Depending on the real estate market where you live, employment opportunities in your area, or the interest rates, you may find yourself in a seller’s market. As you may already know from our blog post “What is a Seller’s Market?”, a seller’s market is when the demand for homes exceeds the current supply, giving the seller the upper hand.
In this type of market, it’s easy to make a mistake and lose a house in a bidding war, or worse, to expect a buyer’s market and need a home in two weeks, only to be stuck without a home for several months as all of the available houses sell within hours of hitting the market.
The following are just a few mistakes to watch out for as a buyer in a seller’s market:
- Ignoring that it is a seller’s market. Although “ignorance is bliss,” what you don’t know can hurt your chances of getting a home. When you’re ready to buy a home, be sure to do some research and figure out whether it’s a buyer’s or seller’s market, and then develop a real estate plan accordingly.
- Being unprepared and unreachable. In a seller’s market, houses go within the blink of an eye. Your real estate agent may know about a home that’s perfect for you and is minutes away from being listed, which starts the timer on making an offer. If they try to contact you and you’re not available, that house could be gone before you even get to make an offer. Always be ready.
- Not getting pre-approved. Pre-qualified means that you’ve gotten an official quote on how much you could obtain in a loan and, therefore, how much you could spend, but pre-approval is the most important thing in a seller’s market. If you’re pre-approved, then a lender is ready to give you the loan now, meaning that you can close the deal on a house more quickly. In a seller’s market, being pre-approved or not could be the difference between winning or losing a bidding war.
- Waiting too long to make an offer. Perhaps worse than being unprepared and unreachable, waiting to make an offer in a seller’s market is a guaranteed loss. Some people even make offers before they’ve seen the home in person. Although that seems bananas, it’s actually a rather solid tactic: just because you’ve made the offer doesn’t mean the purchase is set in stone, you still have the chance to visit the home.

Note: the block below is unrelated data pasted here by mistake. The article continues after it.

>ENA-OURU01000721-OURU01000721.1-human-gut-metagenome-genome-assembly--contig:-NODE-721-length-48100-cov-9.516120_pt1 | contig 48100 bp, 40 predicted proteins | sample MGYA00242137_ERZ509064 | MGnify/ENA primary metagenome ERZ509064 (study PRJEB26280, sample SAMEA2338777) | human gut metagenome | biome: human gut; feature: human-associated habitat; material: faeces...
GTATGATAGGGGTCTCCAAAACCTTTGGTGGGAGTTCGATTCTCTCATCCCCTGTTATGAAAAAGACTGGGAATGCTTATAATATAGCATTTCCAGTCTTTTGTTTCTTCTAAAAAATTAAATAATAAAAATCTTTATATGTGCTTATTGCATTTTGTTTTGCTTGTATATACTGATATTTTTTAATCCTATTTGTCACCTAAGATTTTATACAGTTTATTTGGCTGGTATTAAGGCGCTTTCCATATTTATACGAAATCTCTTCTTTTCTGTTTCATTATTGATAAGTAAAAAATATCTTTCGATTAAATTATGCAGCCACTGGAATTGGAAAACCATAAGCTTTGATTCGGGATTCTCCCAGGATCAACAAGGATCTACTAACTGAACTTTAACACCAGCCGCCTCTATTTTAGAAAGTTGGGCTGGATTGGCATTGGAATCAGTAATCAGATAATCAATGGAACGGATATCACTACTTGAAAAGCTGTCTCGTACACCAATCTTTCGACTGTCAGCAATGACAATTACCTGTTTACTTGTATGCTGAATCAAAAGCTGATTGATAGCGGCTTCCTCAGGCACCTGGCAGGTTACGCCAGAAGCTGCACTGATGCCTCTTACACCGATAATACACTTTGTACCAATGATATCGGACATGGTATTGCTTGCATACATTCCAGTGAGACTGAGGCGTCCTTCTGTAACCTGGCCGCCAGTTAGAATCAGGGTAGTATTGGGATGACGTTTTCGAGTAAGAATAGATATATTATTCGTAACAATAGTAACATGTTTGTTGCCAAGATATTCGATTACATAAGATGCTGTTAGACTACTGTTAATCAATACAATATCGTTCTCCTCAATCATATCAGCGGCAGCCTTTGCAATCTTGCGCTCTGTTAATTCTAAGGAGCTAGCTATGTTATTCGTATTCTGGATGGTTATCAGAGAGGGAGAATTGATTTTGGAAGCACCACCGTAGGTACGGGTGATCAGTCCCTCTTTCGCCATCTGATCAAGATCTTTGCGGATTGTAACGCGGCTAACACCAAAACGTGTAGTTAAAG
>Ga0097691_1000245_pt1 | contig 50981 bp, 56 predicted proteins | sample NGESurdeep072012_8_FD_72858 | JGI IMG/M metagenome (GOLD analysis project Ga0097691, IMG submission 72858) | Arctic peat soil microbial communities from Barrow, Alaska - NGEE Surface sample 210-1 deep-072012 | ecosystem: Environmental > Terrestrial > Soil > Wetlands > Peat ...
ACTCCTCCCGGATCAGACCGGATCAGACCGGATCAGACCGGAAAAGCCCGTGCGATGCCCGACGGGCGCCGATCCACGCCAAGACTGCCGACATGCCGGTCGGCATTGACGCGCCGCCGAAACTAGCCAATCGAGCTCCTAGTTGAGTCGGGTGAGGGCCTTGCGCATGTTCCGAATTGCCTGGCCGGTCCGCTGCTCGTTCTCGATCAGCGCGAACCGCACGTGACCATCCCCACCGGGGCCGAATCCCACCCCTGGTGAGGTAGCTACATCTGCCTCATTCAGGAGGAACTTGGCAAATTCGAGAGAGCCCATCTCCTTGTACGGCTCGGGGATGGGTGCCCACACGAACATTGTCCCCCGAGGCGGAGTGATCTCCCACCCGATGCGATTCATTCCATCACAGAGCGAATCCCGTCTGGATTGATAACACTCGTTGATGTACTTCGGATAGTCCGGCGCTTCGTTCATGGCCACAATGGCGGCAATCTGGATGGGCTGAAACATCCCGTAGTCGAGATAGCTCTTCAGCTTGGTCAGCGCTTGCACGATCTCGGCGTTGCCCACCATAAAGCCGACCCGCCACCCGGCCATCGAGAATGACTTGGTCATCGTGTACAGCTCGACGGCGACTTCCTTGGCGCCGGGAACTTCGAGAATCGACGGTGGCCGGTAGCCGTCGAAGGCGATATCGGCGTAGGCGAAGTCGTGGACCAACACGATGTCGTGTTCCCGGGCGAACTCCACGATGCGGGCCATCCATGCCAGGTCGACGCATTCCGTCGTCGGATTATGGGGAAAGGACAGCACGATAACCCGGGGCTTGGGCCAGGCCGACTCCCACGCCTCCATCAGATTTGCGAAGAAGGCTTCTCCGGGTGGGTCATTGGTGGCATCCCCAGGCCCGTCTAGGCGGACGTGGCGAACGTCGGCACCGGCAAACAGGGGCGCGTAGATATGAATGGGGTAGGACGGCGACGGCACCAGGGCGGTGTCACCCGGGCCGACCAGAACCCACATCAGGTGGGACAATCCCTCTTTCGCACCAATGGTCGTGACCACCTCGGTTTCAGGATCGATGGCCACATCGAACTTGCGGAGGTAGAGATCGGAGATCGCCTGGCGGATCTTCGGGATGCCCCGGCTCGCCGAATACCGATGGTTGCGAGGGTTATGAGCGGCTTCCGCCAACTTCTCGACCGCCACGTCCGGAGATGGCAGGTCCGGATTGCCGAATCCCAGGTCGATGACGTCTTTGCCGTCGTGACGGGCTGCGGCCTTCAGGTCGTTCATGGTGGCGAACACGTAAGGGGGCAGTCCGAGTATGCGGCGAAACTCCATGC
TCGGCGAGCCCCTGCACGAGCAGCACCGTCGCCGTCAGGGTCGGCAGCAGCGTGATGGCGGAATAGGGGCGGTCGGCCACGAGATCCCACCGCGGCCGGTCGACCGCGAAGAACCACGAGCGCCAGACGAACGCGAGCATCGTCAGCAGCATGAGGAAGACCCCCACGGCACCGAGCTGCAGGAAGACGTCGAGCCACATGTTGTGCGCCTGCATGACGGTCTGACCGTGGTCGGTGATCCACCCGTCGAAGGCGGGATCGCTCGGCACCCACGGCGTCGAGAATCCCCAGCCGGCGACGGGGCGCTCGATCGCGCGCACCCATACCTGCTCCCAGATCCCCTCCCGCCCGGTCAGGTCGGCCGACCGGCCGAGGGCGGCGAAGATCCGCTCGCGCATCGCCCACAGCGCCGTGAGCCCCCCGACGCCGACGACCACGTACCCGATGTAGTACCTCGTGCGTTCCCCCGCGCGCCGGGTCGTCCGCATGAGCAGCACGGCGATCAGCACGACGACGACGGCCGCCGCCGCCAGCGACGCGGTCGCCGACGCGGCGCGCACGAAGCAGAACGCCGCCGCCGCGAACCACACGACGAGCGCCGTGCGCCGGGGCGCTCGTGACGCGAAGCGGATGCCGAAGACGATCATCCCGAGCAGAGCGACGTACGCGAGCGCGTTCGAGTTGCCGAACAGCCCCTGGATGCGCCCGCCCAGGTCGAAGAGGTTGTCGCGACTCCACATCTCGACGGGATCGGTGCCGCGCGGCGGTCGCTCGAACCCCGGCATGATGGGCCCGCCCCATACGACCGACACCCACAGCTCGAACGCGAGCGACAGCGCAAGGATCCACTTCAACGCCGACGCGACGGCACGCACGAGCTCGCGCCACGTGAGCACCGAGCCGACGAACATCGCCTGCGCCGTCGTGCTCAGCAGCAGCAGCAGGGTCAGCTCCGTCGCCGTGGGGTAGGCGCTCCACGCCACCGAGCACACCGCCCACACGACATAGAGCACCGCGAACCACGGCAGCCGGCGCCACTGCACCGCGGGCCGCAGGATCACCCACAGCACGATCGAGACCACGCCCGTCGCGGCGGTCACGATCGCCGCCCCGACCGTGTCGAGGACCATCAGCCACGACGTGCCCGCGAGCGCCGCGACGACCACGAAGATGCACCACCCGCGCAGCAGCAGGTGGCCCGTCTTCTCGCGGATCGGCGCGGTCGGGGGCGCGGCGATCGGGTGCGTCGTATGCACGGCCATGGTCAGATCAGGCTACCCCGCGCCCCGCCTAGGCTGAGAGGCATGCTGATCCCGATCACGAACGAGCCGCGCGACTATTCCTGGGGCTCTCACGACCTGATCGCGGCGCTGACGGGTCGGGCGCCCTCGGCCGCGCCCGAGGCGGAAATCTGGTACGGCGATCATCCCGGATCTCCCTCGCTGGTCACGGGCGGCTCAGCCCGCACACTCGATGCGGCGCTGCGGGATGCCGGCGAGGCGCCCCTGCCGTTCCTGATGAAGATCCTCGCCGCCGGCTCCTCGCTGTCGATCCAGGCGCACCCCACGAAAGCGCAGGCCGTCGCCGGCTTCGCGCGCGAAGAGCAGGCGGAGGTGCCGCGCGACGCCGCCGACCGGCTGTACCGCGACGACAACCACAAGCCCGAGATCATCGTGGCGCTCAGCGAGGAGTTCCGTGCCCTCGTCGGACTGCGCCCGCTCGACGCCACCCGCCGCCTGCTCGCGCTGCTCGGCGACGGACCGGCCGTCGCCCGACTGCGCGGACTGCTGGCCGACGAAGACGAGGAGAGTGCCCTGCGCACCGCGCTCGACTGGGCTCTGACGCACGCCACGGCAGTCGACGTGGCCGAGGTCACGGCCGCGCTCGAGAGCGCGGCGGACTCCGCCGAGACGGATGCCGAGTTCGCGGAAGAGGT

- Not making the best offer you can. Your instinct may be to make a low-ball offer in order to avoid overpaying and to have more wiggle room to negotiate, but in a seller’s market, the sellers can wait (and not long either, given that multiple offers can come in at once) to see an offer with the price they want. If you really want the house, be prepared to make your best offer up front.
- Overpaying. That said, it’s easy to get frustrated in a seller’s market with how many times your offer has been overlooked, or to be paranoid about that happening with your first home. Even so, always stay within your budget. Talk to your real estate agent about ways to ensure that you don’t overspend, and be sure to check out comparable houses so you can familiarize yourself with the typical features a home in your price range.
- Being unprepared for a bidding war or negotiations. Bidding wars are never pleasant, but they’re especially likely to occur during a seller’s market. One way to ensure you don’t go over budget in an unexpected bidding war is to search for houses that are below your max budget. That way, you have wiggle room to spare. Talk with your real estate agent about more ways to prepare for a bidding war, and ways to avoid them, too.
- Choosing an inexperienced real estate agent. Your best ally in a seller’s market is your real estate agent. Having an agent that’s familiar with the ways to navigate both seller’s and buyer’s markets is crucial to your home search. A good real estate agent will not only save you time and stress, but money as well.
- Giving up. Yes, it’s more challenging to find the perfect home in a seller’s market. Yes, you will likely experience a few setbacks. When you’ve heard that your best offer as been rejected, it can be really frustrating, but giving up won’t help. Instead, talk with your real estate agent to figure out what went wrong and how you can improve, then implement a new plan of action and go after the next house. Remember that the real estate market is forever changing, so in the worst-case scenario, you can always wait until it’s a buyer’s market again.
Buying a home doesn’t have to be stressful or headache-inducing. At Howard Hanna Simon Real Estate Services, our goal is to help you make Home Happen Here.® With our one-stop shopping, we offer real estate services, mortgage services, title and escrow services, and insurance services, taking the worry out of moving by guiding you through your entire home buying or selling experience. If you’re moving to a new area, our global and local Howard Hanna Relocation Services can also assist you with the relocation process.
And if you’re thinking of listing your home, there’s no better time than during a seller’s market. Receive a free home estimate and get started on listing your home today! Click here to contact us today.